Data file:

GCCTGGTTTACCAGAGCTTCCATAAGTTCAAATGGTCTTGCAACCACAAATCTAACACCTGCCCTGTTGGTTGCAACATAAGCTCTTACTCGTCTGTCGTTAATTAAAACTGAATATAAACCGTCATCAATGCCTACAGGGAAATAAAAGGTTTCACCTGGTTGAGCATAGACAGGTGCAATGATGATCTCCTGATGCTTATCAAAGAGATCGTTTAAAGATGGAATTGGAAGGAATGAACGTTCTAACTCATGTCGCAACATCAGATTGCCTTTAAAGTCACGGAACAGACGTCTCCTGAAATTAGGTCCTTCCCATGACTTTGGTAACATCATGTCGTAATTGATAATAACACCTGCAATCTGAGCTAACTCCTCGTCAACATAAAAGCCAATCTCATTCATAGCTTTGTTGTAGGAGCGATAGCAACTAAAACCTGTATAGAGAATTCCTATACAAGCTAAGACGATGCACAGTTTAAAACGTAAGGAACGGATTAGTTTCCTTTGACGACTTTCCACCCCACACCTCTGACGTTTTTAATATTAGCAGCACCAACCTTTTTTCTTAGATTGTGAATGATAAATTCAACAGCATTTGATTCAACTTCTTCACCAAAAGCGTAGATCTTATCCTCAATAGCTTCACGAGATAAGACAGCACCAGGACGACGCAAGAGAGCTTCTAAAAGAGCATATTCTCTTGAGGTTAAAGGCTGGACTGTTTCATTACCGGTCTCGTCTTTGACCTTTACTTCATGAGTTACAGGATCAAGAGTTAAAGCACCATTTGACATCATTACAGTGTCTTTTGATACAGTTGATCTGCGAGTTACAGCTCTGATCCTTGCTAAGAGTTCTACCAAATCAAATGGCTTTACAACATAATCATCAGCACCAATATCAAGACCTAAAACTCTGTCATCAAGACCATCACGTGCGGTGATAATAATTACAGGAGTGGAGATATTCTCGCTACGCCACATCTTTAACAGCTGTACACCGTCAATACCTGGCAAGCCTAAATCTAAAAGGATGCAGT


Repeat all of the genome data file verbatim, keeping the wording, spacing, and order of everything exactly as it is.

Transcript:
GCCTGGTTTACCAGAGCTTCCATAAGTTCAAATGGTCTTGCAACCACAAATCTAACACCTGCCCTGTTGGTTGCAACATAAGCTCTTACTCGTCTGTCGTTAATTAAAACTGAATATAAACCGTCATCAATGCCTACAGGGAAATAAAAGGTTTCACCTGGTTGAGCATAGACAGGTGCAATGATGATCTCCTGATGCTTATCAAAGAGATCGTTTAAAGATGGAATTGGAAGGAATGAACGTTCTAACTCATGTCGCAACATCAGATTGCCTTTAAAGTCACGGAACAGACGTCTCCTGAAATTAGGTCCTTCCCATGACTTTGGTAACATCATGTCGTAATTGATAATAACACCTGCAATCTGAGCTAACTCCTCGTCAACATAAAAGCCAATCTCATTCATAGCTTTGTTGTAGGAGCGATAGCAACTAAAACCTGTATAGAGAATTCCTATACAAGCTAAGACGATGCACAGTTTAAAACGTAAGGAACGGATTAGTTTCCTTTGACGACTTTCCACCCCACACCTCTGACGTTTTTAATATTAGCAGCACCAACCTTTTTTCTTAGATTGTGAATGATAAATTCAACAGCATTTGATTCAACTTCTTCACCAAAAGCGTAGATCTTATCCTCAATAGCTTCACGAGATAAGACAGCACCAGGACGACGCAAGAGAGCTTCTAAAAGAGCATATTCTCTTGAGGTTAAAGGCTGGACTGTTTCATTACCGGTCTCGTCTTTGACCTTTACTTCATGAGTTACAGGATCAAGAGTTAAAGCACCATTTGACATCATTACAGTGTCTTTTGATACAGTTGATCTGCGAGTTACAGCTCTGATCCTTGCTAAGAGTTCTACCAAATCAAATGGCTTTACAACATAATCATCAGCACCAATATCAAGACCTAAAACTCTGTCATCAAGACCATCACGTGCGGTGATAATAATTACAGGAGTGGAGATATTCTCGCTACGCCACATCTTTAACAGCTGTACACCGTCAATACCTGGCAAGCCTAAATCTAAAAGGATGCAGT